3

I am seeing a random behavior when copying from one server to another using rsync to the /dev/null of the destination server. This is as part my network performance testing, and I want to avoid Disk I/O in my testings. I have the same script in all my servers, but for some of them the destination /dev/null gets overwritten and becomes a regular file, and that breaks other things.

For the same server scp does not overwrite the destination /dev/null.

Before:

[root@localhost ~]# ls -l /dev/null
crw-rw-rw-. 1 root root 1, 3 Sep 11 09:24 /dev/null

Here is my rsync command:

rsync -v -e ssh --progress 500MB root@destination-server:/dev/null

After:

[root@localhost ~]# ls -l /dev/null
-rw-r--r--. 1 root root 104857600 Sep 11 10:09 /dev/null

Doing scp to the same server, does not break /dev/null

scp 500MB root@destination-server:/dev/null

Any idea why causes the random behavior? My servers are a mix of CentOS6 and 7

Thank You, Eilbron

New contributor
Eilbron is a new contributor to this site. Take care in asking for clarification, commenting, and answering. Check out our Code of Conduct.
  • if you aren't already doing so using a tool like iperf will give a better understanding of network performance than rsync over ssh – Mark Wagner Sep 11 at 20:20
3

rsync doesn't just copy files' contents, it also syncs file attributes. This is somewhat limited by the options you pass (or don't pass) to rsync, but only somewhat. rsync has a --devices option that makes it syncing device files as device files, but apparently not passing that option doesn't prevent it from syncing plain files as plain files.

More generally: /dev/null is a safe place to write data into; it is not safe to use it as a target for things that mess with file attributes or structure.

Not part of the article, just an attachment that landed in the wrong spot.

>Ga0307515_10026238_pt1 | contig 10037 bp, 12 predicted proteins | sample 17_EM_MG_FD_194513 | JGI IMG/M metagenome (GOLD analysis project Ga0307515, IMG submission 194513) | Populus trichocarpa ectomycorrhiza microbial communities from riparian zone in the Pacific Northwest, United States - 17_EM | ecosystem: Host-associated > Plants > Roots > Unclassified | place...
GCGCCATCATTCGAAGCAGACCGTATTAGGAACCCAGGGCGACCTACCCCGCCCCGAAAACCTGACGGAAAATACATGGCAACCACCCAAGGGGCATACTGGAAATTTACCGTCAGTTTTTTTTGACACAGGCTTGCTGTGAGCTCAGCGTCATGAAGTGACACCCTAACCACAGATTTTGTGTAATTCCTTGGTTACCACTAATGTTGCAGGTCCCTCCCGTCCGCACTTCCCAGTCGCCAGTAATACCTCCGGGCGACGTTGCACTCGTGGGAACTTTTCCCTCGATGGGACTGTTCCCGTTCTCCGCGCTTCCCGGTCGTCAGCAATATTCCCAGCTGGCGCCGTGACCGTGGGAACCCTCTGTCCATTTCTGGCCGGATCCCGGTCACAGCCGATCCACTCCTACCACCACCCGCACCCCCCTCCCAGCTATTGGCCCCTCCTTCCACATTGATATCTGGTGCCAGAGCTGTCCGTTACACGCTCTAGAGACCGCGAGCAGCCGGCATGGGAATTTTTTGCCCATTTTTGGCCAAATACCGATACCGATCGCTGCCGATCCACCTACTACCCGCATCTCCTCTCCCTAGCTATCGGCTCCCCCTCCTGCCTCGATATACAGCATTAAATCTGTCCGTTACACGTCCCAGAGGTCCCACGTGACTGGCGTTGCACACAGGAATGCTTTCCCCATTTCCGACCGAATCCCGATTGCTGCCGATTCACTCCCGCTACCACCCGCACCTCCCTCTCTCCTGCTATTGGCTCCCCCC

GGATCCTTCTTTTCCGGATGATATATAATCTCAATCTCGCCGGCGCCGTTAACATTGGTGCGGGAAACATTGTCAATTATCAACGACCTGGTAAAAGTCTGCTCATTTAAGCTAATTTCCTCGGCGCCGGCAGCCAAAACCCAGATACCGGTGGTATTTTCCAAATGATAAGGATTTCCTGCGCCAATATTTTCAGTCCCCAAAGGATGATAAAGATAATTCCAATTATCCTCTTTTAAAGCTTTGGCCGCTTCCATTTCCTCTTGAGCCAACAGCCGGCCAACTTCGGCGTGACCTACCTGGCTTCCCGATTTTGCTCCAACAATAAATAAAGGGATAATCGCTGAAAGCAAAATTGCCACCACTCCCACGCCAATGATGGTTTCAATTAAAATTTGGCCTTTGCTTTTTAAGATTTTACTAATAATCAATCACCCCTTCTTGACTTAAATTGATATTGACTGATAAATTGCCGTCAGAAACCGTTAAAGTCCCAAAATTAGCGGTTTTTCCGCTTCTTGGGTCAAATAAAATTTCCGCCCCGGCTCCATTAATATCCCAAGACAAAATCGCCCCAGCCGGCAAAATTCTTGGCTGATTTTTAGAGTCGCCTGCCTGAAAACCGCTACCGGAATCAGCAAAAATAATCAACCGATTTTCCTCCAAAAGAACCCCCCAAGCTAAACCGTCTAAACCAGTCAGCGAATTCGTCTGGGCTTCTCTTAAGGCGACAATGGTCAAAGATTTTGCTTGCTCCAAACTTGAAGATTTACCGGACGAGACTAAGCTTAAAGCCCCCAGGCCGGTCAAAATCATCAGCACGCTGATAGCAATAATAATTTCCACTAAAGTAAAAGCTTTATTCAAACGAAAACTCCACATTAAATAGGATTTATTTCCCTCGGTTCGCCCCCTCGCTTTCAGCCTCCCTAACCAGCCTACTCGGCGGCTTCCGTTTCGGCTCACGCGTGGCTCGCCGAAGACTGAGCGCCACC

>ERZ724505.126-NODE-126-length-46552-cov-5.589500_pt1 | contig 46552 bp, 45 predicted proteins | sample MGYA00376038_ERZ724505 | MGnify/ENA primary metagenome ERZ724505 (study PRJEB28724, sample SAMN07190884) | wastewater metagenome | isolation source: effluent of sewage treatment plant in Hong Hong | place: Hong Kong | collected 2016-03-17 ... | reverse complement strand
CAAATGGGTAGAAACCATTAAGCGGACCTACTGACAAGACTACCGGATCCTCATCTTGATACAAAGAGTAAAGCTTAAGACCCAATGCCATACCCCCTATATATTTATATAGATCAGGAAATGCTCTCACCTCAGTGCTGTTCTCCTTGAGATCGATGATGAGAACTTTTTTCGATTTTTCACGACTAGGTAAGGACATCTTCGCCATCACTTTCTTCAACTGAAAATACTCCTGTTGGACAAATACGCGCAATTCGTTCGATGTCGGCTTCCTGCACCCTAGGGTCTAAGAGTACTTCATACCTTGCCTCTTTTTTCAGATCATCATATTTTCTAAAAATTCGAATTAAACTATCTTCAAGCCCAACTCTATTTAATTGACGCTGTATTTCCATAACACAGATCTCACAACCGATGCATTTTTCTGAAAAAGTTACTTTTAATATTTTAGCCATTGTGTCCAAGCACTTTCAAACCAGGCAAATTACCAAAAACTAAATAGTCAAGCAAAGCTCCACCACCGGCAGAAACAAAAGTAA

1

By default, rsync will

  • create a new file, and overwrite the original file with the new one
  • not treat any file as special (device, link, fifo etc).

Here is how syncing a file called passwd from directory a to directory b goes down:

Reads the source file

a/ OPEN passwd
a/ ACCESS passwd
a/ CLOSE_NOWRITE,CLOSE passwd

Creates temp file and moves data:

b/ CREATE .passwd.cBzlfu
b/ OPEN .passwd.cBzlfu
b/ ATTRIB .passwd.cBzlfu
b/ MODIFY .passwd.cBzlfu
b/ CLOSE_WRITE,CLOSE .passwd.cBzlfu
b/ ATTRIB .passwd.cBzlfu

Finalizes filename

b/ MOVED_FROM .passwd.cBzlfu
b/ MOVED_TO passwd

The last operation is what overwrites your /dev/null, because it simply overwrites the device file. You expect that it will write (append) into it, but it doesn't.

Switches --inplace and --partial are influencing the synchronization behavior.

The switch --devices also helpful

This option causes rsync to transfer character and block device files to the remote system to recreate these devices. This option has no effect if the receiving rsync is not run as the super-user (see also the --super and --fake-super options).

Perhaps you should also consider not syncing a file onto a device :) rsync can sync a file with a file, a device with a device, but you appear to sync a file onto a device. That will probably don't go.

0

/dev/null is a character special file and, as you have discovered, copying to it using rsync as root will overwrite it. AFAIK, rsync will not do what you want it to do. It might be possible to pipe through ssh to cat.

time tar cf - file | ssh server "cat > /dev/null"
New contributor
scarville is a new contributor to this site. Take care in asking for clarification, commenting, and answering. Check out our Code of Conduct.

Your Answer

Eilbron is a new contributor. Be nice, and check out our Code of Conduct.

By clicking “Post Your Answer”, you agree to our terms of service, privacy policy and cookie policy

Not the answer you're looking for? Browse other questions tagged or ask your own question.